The Charity Commission has recently emphasised the importance of improved reporting of serious incidents, which it feels have historically been significantly underreported. Partner and Head of Charity Law team, Mark Lewis, offers further insight into what qualifies as a serious incident and best practice on the reporting of these events.
A serious incident is any event that may have an adverse effect on a charity. Common types of serious incidents are those that relate to a loss of funds or criminal breaches, however, over half of the serious incidents that were reported to the Commission in 2017 related to safeguarding issues. The Charity Commission advises that any actual or alleged serious incidents should be reported immediately.
The guidance provided by the Charity Commission provides examples of what to report, including significant financial loss, such as losing a key contract which the charity is unable to replace, thus threatening the finances of the charity. Reporting of these events should occur where there has been an alleged or actual serious incident and should take place at an early stage. The Commission believes that ‘too many incidents in charities go unreported’ and urges trustees to report all serious incidents to demonstrate that they are taking appropriate action to try and mitigate any loss to the charity. As part of a trustee’s responsibilities, protecting its charities assets, reputation and beneficiaries should be paramount to its day to day operations. It is, therefore, important that trustees do act to report any serious incident to RSI@charitycommission.gsi.gov.uk. Any report should be submitted as soon as reasonably possible – in other words ‘the sooner the better’. Trustees must, also, bear in mind that a serious incident can also affect other charities and through reporting issues earlier, rather than later, they mitigate the potential for loss in the wider charitable community.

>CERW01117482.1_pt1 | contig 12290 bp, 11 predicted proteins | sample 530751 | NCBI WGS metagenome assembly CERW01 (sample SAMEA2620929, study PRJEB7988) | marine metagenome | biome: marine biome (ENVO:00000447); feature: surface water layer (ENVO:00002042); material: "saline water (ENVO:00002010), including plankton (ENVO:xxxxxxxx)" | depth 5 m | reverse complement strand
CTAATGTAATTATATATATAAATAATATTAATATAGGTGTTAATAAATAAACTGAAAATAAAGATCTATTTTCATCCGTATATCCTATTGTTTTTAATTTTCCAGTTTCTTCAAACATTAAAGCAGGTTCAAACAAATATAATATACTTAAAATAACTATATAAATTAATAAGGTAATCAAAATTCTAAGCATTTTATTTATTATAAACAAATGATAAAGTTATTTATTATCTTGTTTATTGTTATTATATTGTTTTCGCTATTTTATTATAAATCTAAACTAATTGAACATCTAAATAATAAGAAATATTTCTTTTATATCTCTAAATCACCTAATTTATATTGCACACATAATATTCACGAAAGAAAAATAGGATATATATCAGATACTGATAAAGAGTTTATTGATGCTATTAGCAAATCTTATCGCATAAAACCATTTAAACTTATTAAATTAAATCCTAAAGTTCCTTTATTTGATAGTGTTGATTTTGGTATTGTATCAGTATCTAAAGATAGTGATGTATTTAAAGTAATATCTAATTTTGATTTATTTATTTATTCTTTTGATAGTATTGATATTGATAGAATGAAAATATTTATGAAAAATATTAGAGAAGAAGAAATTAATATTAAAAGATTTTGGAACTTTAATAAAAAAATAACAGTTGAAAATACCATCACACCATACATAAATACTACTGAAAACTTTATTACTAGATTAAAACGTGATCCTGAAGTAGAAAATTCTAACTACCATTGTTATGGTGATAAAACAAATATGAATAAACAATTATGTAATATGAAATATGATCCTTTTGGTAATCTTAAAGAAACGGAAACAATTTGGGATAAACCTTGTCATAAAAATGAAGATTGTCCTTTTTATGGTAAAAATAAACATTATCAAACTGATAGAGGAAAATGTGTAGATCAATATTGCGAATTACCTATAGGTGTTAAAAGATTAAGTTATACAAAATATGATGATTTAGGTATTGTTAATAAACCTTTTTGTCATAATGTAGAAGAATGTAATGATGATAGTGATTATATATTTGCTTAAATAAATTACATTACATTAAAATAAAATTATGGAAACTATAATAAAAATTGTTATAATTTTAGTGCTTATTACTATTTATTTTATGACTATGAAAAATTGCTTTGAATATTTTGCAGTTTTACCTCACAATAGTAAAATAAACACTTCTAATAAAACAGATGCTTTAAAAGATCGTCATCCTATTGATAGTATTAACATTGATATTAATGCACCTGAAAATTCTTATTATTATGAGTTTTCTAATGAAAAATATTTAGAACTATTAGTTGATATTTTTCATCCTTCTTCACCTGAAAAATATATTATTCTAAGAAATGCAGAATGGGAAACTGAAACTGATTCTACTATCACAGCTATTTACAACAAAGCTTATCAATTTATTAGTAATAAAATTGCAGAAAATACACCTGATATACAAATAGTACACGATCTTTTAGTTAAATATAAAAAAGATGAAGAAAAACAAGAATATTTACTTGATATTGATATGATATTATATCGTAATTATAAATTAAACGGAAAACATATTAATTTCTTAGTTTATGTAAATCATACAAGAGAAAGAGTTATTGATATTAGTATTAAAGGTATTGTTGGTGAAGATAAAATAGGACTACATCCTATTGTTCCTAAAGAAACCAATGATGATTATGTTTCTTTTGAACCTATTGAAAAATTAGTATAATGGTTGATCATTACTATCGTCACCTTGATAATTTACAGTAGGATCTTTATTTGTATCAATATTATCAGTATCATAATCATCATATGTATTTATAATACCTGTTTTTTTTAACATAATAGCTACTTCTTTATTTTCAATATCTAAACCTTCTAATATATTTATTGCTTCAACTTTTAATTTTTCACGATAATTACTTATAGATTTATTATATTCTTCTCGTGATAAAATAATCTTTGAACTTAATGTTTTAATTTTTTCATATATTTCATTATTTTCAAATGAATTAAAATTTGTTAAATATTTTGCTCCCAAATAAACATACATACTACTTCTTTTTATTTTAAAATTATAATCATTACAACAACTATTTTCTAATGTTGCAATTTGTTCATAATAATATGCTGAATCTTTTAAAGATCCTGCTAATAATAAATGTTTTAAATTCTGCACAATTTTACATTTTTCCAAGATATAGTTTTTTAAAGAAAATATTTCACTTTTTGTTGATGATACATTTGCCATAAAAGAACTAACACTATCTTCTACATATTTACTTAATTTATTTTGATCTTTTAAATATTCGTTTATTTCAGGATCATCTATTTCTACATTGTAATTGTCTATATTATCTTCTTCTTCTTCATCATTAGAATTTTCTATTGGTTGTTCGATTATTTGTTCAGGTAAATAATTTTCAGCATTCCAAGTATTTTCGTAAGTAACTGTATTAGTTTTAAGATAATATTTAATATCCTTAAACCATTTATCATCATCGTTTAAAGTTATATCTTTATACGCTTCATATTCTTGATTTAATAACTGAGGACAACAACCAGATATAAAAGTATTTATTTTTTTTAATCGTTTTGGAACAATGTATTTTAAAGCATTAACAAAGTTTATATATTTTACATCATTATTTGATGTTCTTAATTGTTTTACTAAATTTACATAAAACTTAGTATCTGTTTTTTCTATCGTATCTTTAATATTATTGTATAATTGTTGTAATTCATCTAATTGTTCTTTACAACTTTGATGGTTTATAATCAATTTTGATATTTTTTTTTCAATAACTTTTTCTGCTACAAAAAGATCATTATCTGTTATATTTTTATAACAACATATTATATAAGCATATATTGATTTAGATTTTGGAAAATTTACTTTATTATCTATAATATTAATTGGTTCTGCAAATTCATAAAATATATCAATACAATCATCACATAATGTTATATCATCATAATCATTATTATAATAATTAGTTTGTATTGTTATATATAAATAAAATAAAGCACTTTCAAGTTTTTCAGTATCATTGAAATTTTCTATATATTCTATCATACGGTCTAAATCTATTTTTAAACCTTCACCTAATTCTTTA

Once a serious incident has been reported, the Commission advises that it is able to allocate resources to identify core problems. Thereafter, it will act to provide any relevant advice and guidance to trustees in order to ensure that they continue to comply with their legal duties. In the most extreme cases, the Commission may intervene in the affairs of a charity, using temporary or protective powers, to ensure that there is no direct threat to any of the charity’s assets and to help secure the charity’s future.
The Commission has also introduced guidance for whistleblowing, relating to serious incident reporting, which is relevant to employers. Trustees should be aware that their failure to report issues may result in those who have knowledge of any incident informing the Commission of an alleged or actual serious incident. Trustees must remember that an auditor of the charity’s accounts will have a duty to report any serious incident if it becomes so aware.
Serious incident reporting is now a priority of the Charity Commission, due to its belief that it helps to protect the charitable sector as a whole. The burden of reporting is firmly with the trustees of the charity, and every effort should be made to report any such incidents as soon as possible. If a serious incident does occur, the Commission may subsequently, and with the benefit of hindsight, take a dim view of any failure report.
For more information on serious incident reporting, or on Lodders’ Charity Law services, please contact Mark Lewis on 01789 206135 or via email.